Tonight (February 13th) on the world famous Classic Album at Midnight on Radio Nova we’re playing Neil Young’s Harvest.
The album is presented in full on vinyl with no commercials or interruptions, courtesy of The Record Hub.
Young’s fourth solo album is one of the most spontaneously conceived albums in rock history. In February 1971 Young travelled to Nashville, Tennessee to appear on The Johnny Cash Show alongside James Taylor and Linda Ronstadt. While in Nashville he met Elliot Mazer, a music producer who had just opened a new recording studio, Quadrafonic Sound Studios, in the city. On Saturday, February 6th, Mazer invited Young to dinner and pitched the singer-songwriter the notion of recording an album in his studio.
Young was familiar with a band of session musicians named Area Code 615 (best known for the theme tune for BBC show The Old Grey Whistle Test), who had recorded at QSS, and so his interest was peaked. Having recently penned a series of new songs, Young decided to waste no time and begin recording that evening.
Young asked Mazer to find him a bass player, drummer and pedal steel guitarist. Running around town, Mazer tracked down bass player Tim Drummond, drummer Kenny Buttrey and pedal steel guitarist Ben Keith. Over the next couple of days, half the album would be recorded, with Ronstadt and Taylor popping into the studio to record backing vocals. A further two tracks – A Man Needs a Maid and There’s a World – were recorded in London in March with the aid of the London Symphony Orchestra. In April, Young returned to Nashville for further recording, before completing the album in September at his California ranch. Mazer would later enlist Young’s former bandmates David Crosby, Stephen Stills and Graham Nash to record backing vocals in New York.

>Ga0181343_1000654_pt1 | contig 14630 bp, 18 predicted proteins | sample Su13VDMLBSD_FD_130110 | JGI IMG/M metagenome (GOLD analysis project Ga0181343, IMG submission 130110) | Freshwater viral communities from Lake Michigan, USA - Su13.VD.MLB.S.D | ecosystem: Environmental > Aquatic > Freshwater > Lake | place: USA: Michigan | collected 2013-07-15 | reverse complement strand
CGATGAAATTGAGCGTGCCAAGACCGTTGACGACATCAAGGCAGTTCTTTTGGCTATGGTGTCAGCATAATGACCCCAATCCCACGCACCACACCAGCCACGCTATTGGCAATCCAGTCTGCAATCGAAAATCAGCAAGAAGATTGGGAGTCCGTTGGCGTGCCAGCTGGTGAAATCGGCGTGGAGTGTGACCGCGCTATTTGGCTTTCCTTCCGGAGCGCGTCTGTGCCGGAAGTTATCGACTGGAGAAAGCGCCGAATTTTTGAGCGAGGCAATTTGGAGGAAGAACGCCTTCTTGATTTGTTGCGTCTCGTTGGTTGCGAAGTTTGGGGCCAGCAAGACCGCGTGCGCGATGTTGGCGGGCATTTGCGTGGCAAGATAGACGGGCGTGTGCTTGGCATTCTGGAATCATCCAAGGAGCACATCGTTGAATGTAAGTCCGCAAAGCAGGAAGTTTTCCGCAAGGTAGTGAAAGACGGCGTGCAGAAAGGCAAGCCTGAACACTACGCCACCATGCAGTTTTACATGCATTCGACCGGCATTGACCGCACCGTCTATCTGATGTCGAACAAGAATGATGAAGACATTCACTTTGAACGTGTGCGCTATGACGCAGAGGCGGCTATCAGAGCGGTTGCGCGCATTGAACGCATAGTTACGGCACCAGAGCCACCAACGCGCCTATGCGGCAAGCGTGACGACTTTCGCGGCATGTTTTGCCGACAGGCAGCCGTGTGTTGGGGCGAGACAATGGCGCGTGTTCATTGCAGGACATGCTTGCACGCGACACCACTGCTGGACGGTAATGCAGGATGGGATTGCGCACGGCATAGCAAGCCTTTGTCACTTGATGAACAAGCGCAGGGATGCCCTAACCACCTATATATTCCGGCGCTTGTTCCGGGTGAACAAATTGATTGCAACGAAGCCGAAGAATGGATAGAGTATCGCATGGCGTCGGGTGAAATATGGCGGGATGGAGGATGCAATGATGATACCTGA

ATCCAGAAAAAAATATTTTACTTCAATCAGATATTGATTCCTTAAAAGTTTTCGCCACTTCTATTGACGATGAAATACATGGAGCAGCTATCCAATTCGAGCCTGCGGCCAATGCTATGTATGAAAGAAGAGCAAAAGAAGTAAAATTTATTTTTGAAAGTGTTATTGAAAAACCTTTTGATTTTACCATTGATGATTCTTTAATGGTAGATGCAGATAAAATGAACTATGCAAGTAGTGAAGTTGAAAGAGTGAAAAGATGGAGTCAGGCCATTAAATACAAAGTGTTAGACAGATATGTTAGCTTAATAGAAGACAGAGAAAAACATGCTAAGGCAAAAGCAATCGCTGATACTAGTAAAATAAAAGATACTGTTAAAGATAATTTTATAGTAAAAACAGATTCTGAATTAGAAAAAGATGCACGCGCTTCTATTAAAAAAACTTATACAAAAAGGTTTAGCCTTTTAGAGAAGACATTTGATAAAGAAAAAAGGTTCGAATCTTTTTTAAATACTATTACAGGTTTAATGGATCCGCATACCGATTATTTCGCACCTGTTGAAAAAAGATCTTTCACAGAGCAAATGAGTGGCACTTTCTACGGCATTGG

Lyrically, Harvest sees Young explore such themes as drug addiction and critiques of political conservatism, with several songs inspired by his relationship with actress Carrie Snodgrass. In similar fashion to his earlier Southern Man, the track Alabama drew criticism from Southern Rock groups, with Lynyrd Skynyrd penning their hit Sweet Home Alabama in response to Young.
Harvest features 10 tracks. On Side A are Out on the Weekend; Harvest; A Man Needs a Maid; Heart of Gold; and Are You Ready for the Country?. On Side B are Old Man; There’s a World; Alabama; The Needle and the Damage Done; and Words (Between the Lines of Age).
Released on February 1st, 1972, Harvest became a huge success, topping the album charts in both the US and UK. In the US it would end the year as the best selling album of 1972. Released as a single, Heart of Gold reached number one in the US.
On its release, many critics were negative in their reviews, calling Harvest derivative of earlier Young albums. In the decades since it has been re-evaluated as one of Young’s finest works. Many bands from the early ’90s grunge scene cited Harvest as an influence, which gave Young’s career a boost in that decade and won him a new generation of fans. Rolling Stone ranks Harvest at number 72 on its list of the 500 greatest albums of all time. The album was inducted into the Grammy hall of Fame in 2015.
You can reap the benefits of Neil Young’s Harvest at midnight tonight on Radio Nova.